Most employers in Zimbabwe look forward to a day when they can terminate an employee’s contract of employment without having to give any reasons. Well that day seems to come and go. This is largely due to the inconsistency in the application of the law by our courts.

Following the decision by the Supreme Court in Chirasasa & Ors v Nhamo N.O & Anor SC – 135 – 02, it was believed by many in the legal fraternity that termination of an employment contract by an employer by giving notice was now lawful. Alas this belief was to change following the introduction of the Labour (National Employment Code of Conduct) Regulations, 2006, Statutory Instrument 15 of 2006 (national code) in the year 2006.

With the coming into force of the national code many terminations on notice by employers have been challenged and our courts together with arbitral tribunals have ruled in the majority of the cases that such terminations are unlawful. The basis for such rulings was/ has been that section 5 of the national code which is titled “Termination of contract of employment” does not allow for termination on notice (no fault termination) because this type or form of termination is not listed in the said section. The other reason given is that the position of the law expounded in the Chirasasa judgment applied prior to the promulgation of the Labour Relations Amendment Act No. 17 of 2002 which introduced section 12B of the Labour Act (Chapter 28:01). Section 12B basically outlaws termination where an employer fails to follow provisions of a code of conduct. In other words section 12B applies in disciplinary related terminations. In my opinion the decisions that outlaw termination by an employer giving notice are wrong at law.

My reasons for the above position are that firstly section 12 (4) of the Labour Act provides for termination on notice. The said section clearly spells out the notice periods that either employer or employee needs to give the other to terminate their relationship. It is also common cause that most if not all employment contracts expressly state the notice periods that must be given by either party to terminate them. In light of the above the employer is allowed to terminate by giving notice. I am further fortified in my aforesaid position because if it was the intention of the legislature to outlaw termination by employers giving their employees notice as is enshrined in section 12 (4) of the Labour Act, that section would have been repealed by the Labour Relations Amendment Act No. 17 of 2002 which introduced section 12B of the Labour Act. However this did not happen despite the fact that section 12 (4) was substituted by amendment number 17 of 2002. Further section 12 (4) of the Labour Act deals with terminations in no fault instances whereas section 12B deals with dismissals in disciplinary related cases. A reading of the national code’s objectives found in section 3 thereof reveals that the code is meant to provide the machinery for careful investigation, ensure consistency, provide guidelines and procedural and substantive fairness and justice in handling disciplinary matters at the workplace. With such objectives one can only conclude that the national code applies in disciplinary cases only.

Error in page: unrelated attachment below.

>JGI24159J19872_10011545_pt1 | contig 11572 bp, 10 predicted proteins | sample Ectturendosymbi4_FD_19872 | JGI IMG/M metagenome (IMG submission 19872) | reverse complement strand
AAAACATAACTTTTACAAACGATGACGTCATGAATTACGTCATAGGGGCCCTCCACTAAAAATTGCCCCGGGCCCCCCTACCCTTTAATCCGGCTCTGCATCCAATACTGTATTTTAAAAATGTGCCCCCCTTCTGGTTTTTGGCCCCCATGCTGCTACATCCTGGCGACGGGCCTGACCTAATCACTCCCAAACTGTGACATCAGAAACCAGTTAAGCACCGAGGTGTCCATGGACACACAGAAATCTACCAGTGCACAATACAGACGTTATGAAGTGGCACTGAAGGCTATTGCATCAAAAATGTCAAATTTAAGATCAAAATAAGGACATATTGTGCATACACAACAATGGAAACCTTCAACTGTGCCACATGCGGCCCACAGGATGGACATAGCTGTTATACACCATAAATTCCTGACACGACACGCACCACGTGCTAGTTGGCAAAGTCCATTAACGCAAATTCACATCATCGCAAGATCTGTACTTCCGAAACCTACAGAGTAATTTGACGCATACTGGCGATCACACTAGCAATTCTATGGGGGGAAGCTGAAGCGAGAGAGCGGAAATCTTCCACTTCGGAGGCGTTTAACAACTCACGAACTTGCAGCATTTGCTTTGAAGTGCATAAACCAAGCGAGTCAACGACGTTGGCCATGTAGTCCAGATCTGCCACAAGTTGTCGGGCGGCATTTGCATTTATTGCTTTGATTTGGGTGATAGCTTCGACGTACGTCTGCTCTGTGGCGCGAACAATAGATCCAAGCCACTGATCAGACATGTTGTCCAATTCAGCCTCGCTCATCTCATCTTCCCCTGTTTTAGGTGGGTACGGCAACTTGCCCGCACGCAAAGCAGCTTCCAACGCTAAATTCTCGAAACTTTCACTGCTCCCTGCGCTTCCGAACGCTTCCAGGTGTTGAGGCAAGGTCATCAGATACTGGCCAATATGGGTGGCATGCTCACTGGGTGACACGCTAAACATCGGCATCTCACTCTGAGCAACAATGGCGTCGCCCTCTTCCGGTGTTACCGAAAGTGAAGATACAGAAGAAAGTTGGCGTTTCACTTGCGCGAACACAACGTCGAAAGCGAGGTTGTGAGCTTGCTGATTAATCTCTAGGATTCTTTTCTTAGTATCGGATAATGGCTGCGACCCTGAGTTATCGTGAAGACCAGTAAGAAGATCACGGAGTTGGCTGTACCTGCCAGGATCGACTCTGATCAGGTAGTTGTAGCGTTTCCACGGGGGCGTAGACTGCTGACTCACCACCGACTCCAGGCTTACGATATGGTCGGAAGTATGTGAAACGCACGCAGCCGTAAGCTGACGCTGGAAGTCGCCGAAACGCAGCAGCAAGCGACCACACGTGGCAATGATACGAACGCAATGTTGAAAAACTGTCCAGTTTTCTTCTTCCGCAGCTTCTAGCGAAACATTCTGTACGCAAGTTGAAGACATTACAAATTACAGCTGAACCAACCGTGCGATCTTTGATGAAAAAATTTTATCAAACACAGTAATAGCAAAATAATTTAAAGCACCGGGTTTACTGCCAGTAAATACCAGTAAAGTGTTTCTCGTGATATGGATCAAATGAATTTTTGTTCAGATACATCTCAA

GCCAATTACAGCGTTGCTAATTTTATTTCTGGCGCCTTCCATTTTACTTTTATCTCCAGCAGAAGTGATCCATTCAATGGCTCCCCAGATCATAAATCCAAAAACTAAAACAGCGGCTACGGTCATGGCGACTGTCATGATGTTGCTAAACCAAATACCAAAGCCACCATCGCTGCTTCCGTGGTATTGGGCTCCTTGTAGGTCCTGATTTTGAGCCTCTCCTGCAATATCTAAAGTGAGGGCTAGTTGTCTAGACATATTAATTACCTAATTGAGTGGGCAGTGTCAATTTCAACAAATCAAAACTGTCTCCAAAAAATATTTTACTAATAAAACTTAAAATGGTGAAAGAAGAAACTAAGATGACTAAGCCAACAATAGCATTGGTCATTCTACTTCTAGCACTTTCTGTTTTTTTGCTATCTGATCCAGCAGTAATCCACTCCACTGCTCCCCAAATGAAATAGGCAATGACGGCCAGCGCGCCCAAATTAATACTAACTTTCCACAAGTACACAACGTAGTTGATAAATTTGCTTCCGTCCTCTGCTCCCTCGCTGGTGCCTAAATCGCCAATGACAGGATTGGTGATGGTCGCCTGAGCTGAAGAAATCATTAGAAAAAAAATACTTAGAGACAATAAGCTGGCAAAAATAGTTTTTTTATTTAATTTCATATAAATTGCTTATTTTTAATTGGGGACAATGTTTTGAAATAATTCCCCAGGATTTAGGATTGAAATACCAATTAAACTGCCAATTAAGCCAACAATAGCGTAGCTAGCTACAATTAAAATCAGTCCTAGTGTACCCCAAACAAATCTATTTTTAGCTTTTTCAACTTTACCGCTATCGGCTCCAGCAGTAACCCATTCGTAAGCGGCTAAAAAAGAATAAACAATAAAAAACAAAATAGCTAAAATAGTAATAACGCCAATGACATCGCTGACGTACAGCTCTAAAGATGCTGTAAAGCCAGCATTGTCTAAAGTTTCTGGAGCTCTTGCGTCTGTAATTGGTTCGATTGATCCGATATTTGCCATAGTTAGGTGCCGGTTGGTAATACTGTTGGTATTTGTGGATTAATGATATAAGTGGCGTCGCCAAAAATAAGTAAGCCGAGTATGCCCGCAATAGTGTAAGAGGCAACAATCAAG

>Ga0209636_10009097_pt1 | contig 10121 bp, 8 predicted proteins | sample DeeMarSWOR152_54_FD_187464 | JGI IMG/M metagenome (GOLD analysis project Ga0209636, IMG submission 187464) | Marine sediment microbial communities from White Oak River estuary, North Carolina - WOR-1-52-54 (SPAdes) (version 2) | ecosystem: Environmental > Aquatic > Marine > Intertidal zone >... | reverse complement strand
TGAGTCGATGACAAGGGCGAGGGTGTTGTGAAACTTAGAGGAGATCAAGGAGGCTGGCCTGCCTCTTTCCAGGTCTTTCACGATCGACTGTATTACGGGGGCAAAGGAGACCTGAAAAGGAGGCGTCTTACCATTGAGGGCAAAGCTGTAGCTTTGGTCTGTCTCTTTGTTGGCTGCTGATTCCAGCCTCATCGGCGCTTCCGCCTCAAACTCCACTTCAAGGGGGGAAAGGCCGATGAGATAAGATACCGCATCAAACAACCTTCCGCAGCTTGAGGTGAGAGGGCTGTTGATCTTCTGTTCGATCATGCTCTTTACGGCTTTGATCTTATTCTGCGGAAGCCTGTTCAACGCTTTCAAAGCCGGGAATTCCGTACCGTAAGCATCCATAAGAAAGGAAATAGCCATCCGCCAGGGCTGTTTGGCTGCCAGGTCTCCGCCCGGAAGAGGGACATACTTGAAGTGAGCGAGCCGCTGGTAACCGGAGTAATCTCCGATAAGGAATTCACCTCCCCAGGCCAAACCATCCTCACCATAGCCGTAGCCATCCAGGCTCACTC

The Supreme Court in Colcom Foods Limited v Kabasa SC 12/04 restated that the law that where an employee’s contract of employment is terminated on notice where there is no allegation of misconduct such termination is valid and lawful. Recently the Labour Court had occasion to analyse the law with respect to terminations on notice by an employer.

In the judgment handed down on the 28th March 2014 in the matter of Zuva Petroleum (Private) Limited v Don Nyamande & Another LC/H/195/2014, the Labour Court found that terminations on notice by an employer in no fault or non-disciplinary cases are valid and lawful. The Labour Court in this judgment followed the precedent set out in the Chirasasa case which was also followed in the Colcom Foods Limited v Kabasa case. The court also analysed the roles of section 12 (4) and 12B of the Labour Act and it concluded that “these sections provide for two different procedural methods of ending a contract of employment, through either termination or dismissal. However prior to the Zuva Petroleum judgment being handed down, the Labour Court on the 14th March 2014 handed down a judgment wherein it found that terminations on notice are unlawful in Zimbabwe because section 12B of the Labour Act applies in all cases of termination.

In my opinion the decision in the Zuva Petroleum case is a correct interpretation of the law. Further the said decision promotes and upholds the purpose of the Labour Act which is to advance social justice and democracy in the workplace since employees are allowed to terminate their own contracts by giving notice (resignation)!

In light of the fact that there are two conflicting judgments in the Labour Court on the same point, the uncertainty with respect to no fault terminations still remains! Until this area of the law is resolved by the Supreme Court it will still remain a cat and mouse affair.

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